According to Ackerman, ALYSIA started out by catering to novice songwriters with no previous musical experience. The app made it easy for users to write lyrics and add the top-line melody to existing audio tracks. By definition, a top-line melody is the main melody of a song that rides above the chord progressions, creating a through line that helps connect all the various sections of a song together. The top-line melody is also the vehicle that carries the lyrics. Users can either employ ALYSIA’s auto voice or record their own voices to go with lyrics in the song.

“Existing tools create music sheets without words. Our focus, creating music with words, is much more challenging,” Ackerman said.

After users create their songs, they can share their them on YouTube, Facebook or any other social media channel. In the future, ALYSIA hopes to partner with known entities and encourage contest participation to pick the best album of the year, for example.

“Recently, a song created with our technology was named “Song of the Day’’ by the French publication Liberation,” Ackerman said.

She added that with a proven consumer version of ALYSIA, WaveAI is working on its next phase, focusing on professional songwriters and releasing a beta version of LyricStudio in May that will be available at no charge for a limited time.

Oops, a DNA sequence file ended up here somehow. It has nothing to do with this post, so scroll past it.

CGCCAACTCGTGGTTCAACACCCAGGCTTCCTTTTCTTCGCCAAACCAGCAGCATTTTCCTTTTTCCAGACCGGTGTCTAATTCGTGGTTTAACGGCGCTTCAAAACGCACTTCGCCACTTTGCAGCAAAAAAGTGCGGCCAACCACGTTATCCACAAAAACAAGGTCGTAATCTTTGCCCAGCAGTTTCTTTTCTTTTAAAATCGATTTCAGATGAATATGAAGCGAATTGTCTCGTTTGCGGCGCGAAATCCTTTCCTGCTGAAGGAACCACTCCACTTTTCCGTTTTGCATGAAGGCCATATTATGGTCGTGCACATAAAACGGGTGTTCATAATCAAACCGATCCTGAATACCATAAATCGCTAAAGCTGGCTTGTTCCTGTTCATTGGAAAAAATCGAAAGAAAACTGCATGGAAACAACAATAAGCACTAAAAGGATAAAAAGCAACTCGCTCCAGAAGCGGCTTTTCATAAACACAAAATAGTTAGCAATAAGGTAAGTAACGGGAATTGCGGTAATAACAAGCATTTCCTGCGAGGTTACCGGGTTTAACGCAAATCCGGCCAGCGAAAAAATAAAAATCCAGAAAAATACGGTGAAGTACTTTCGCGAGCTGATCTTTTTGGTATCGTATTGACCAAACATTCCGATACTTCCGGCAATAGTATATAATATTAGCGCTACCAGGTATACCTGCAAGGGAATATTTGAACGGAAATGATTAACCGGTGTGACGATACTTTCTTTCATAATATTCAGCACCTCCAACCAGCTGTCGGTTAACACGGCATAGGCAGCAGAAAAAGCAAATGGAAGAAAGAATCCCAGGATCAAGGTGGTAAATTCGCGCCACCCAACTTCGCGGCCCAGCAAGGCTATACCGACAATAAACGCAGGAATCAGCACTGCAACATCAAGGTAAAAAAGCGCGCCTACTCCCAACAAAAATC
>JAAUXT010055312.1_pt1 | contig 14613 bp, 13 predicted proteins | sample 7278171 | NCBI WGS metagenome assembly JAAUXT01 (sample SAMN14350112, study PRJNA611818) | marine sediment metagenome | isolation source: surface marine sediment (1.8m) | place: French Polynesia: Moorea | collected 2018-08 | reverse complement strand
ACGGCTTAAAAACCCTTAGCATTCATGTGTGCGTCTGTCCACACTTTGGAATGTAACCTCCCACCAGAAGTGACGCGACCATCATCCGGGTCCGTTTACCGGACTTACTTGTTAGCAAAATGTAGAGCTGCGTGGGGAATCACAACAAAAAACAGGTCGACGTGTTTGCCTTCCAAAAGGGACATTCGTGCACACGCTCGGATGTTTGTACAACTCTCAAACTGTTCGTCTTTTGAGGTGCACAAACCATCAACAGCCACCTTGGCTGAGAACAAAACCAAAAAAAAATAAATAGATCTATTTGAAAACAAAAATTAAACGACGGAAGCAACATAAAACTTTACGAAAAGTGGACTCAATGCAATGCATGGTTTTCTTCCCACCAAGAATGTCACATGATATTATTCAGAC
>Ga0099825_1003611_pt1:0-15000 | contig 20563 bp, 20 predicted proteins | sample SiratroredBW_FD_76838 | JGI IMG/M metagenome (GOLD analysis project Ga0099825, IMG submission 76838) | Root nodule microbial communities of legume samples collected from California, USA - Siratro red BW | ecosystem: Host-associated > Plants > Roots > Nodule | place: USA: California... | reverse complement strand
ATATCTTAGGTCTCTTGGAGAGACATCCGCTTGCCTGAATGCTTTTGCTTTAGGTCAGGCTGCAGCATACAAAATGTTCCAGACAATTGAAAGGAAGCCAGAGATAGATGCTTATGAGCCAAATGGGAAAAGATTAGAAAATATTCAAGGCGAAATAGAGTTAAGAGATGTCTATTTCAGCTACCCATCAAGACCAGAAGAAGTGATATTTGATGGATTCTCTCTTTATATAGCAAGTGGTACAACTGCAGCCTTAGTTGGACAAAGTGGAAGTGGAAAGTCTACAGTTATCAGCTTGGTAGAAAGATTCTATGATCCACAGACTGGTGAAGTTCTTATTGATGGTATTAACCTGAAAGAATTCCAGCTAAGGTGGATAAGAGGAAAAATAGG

For more information on WaveAI, visit


Transactions for the week of May 13

Los Altos
808 Carmel Avenue, Hanley Trust to K. & K. Bagby for $2,330,000
2245 Deodara Drive, Shodiss Living Trust to T. & H. Truong for $2,650,000

Los Altos Hills
10520 Sundown Canyon Way, Rutner Trust to A. & R. Mohajer for $3,475,000

22104 Clearwood Court, Viola Trust to S. & A. Zhang for $2,350,000
22136 Dean Court, Rehbein Trust to M. & A. Kapur for $2,128,000
20140 Merritt Drive, Ke & Xie Family Trust to Y. & F. Liao for $2,320,000
20336 Northbrook Square, Lee Trust to Y. & D. Ved for $1,218,000
1373 Poppy Way, B. Yu to S. & M. Lin for $2,150,000
10325 Prune Tree Lane, Connell Trust to V. & S. Gopinath for $2,200,000
20065 Somerset Drive, A. Srinivasan to D. & S. Bommakanty for $2,200,000


Los Altos
Total sales: 2
Lowest sale: $2,330,000
Highest sale: $2,650,000
Average sale: $2,490,000

Los Altos Hills
Total sales: 1
Average sale: $3,475,000

Total sales: 7
Lowest sale: $1,218,000
Highest sale: $2,350,000
Average sale: $2,080,900

– Cal REsource

MV startup employs local residents to deliver groceries

Masks” width=
Courtesy of Tanu Pant
Mountain View-based startup The White Mulberry is selling face masks handcrafted by Ana Guerreiro and other Bay Area artists, in addition to offering a grocery delivery service.

Kay starts his day at Safeway, sometimes as early as 6:30 a.m., where he works his way strategically around the store. The Los Altos resident has found a routine in the two weeks since he started shopping for and delivering groceries: produce section first, then bread and dairy, so that he doesn’t have to zigzag.